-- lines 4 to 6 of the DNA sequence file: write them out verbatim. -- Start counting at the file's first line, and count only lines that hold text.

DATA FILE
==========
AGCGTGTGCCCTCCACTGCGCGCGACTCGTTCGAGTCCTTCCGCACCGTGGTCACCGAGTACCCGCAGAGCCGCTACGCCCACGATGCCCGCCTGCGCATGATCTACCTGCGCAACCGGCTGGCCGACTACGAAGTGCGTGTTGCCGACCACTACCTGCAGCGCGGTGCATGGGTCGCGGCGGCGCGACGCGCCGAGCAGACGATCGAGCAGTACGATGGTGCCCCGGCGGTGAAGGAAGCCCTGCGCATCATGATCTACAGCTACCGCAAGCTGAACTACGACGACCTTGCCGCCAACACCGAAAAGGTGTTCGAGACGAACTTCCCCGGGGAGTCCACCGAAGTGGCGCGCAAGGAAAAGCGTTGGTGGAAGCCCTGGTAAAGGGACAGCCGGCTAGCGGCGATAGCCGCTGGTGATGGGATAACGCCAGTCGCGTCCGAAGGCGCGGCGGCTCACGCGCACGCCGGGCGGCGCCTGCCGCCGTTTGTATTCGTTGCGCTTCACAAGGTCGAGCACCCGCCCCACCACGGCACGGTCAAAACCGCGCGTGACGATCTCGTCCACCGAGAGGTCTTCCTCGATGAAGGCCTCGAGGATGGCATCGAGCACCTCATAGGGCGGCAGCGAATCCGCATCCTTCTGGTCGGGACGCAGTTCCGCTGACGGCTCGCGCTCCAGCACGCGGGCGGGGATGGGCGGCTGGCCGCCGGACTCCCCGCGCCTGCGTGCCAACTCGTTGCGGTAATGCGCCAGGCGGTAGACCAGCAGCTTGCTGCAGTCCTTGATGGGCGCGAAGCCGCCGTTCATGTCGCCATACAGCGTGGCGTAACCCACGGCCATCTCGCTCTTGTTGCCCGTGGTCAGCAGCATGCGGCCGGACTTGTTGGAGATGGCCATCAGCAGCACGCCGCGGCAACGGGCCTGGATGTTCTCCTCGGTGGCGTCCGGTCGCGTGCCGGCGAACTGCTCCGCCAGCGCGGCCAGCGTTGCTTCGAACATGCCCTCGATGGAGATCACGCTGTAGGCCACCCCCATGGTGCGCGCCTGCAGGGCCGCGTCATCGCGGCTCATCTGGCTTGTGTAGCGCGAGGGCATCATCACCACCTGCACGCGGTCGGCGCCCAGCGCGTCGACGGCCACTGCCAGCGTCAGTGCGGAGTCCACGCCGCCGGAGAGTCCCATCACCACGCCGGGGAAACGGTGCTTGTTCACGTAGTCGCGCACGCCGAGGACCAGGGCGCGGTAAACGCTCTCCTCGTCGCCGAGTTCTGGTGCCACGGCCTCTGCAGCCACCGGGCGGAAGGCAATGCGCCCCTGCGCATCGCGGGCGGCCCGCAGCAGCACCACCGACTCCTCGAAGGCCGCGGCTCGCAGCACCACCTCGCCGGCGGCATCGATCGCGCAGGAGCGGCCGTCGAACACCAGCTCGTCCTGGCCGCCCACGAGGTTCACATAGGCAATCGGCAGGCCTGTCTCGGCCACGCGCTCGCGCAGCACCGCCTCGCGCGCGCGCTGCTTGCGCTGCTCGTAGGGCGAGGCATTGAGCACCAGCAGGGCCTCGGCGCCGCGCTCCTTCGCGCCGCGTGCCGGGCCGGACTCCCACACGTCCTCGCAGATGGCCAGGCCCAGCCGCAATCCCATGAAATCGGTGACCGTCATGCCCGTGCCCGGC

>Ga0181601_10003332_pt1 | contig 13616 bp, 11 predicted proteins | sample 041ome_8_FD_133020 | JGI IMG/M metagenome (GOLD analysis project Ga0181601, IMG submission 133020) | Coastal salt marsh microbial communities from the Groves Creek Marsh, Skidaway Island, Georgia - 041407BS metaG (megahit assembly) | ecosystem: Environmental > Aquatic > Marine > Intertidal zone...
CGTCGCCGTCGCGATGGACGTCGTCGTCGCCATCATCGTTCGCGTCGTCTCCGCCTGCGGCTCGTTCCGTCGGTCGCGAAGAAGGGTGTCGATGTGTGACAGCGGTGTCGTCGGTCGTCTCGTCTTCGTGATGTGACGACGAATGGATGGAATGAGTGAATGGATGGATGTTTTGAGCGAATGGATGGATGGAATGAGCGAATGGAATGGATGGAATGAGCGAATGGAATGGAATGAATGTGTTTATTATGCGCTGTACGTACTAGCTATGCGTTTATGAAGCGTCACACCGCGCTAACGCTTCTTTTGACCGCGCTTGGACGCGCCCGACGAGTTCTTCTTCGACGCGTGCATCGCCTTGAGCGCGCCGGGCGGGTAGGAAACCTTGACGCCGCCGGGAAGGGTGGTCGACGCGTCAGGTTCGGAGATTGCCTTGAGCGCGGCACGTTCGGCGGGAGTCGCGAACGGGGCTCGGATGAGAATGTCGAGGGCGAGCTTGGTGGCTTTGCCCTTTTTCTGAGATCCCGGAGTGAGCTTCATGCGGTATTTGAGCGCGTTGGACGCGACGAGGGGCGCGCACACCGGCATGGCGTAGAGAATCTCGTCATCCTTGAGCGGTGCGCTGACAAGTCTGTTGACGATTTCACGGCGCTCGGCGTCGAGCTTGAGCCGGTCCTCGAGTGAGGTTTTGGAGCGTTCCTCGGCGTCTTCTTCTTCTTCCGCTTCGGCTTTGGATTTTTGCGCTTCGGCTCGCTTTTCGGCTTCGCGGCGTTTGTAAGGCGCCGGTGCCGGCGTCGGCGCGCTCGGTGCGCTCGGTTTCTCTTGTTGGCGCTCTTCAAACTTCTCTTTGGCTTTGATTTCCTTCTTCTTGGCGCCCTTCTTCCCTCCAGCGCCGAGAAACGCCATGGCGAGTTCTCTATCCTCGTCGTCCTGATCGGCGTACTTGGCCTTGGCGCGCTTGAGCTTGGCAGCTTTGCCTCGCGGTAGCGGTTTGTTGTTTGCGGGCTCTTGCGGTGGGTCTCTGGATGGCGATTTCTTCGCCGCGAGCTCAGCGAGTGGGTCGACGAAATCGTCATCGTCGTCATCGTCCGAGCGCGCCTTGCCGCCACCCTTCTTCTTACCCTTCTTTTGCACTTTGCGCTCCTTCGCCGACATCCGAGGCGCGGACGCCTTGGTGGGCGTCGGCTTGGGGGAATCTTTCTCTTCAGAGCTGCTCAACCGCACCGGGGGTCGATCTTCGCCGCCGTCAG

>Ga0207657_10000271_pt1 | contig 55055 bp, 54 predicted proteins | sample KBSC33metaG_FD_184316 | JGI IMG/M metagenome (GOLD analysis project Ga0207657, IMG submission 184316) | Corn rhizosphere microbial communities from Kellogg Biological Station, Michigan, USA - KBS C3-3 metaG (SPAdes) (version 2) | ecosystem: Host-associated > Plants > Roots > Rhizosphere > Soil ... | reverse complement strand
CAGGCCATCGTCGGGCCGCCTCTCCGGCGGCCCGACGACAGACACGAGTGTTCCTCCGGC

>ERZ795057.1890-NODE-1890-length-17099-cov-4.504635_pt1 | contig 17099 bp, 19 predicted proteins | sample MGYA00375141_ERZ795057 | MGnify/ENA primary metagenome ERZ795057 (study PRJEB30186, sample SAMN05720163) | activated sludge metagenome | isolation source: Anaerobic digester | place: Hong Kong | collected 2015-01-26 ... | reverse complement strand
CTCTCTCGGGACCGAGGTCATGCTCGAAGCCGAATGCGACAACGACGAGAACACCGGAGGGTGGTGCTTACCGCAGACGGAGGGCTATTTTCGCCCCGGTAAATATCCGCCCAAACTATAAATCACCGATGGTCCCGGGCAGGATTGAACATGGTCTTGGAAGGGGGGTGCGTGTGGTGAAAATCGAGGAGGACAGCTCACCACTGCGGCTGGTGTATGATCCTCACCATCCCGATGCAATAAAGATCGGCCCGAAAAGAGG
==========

>Ga0207657_10000271_pt1 | contig 55055 bp, 54 predicted proteins | sample KBSC33metaG_FD_184316 | JGI IMG/M metagenome (GOLD analysis project Ga0207657, IMG submission 184316) | Corn rhizosphere microbial communities from Kellogg Biological Station, Michigan, USA - KBS C3-3 metaG (SPAdes) (version 2) | ecosystem: Host-associated > Plants > Roots > Rhizosphere > Soil ... | reverse complement strand
CAGGCCATCGTCGGGCCGCCTCTCCGGCGGCCCGACGACAGACACGAGTGTTCCTCCGGC

>ERZ795057.1890-NODE-1890-length-17099-cov-4.504635_pt1 | contig 17099 bp, 19 predicted proteins | sample MGYA00375141_ERZ795057 | MGnify/ENA primary metagenome ERZ795057 (study PRJEB30186, sample SAMN05720163) | activated sludge metagenome | isolation source: Anaerobic digester | place: Hong Kong | collected 2015-01-26 ... | reverse complement strand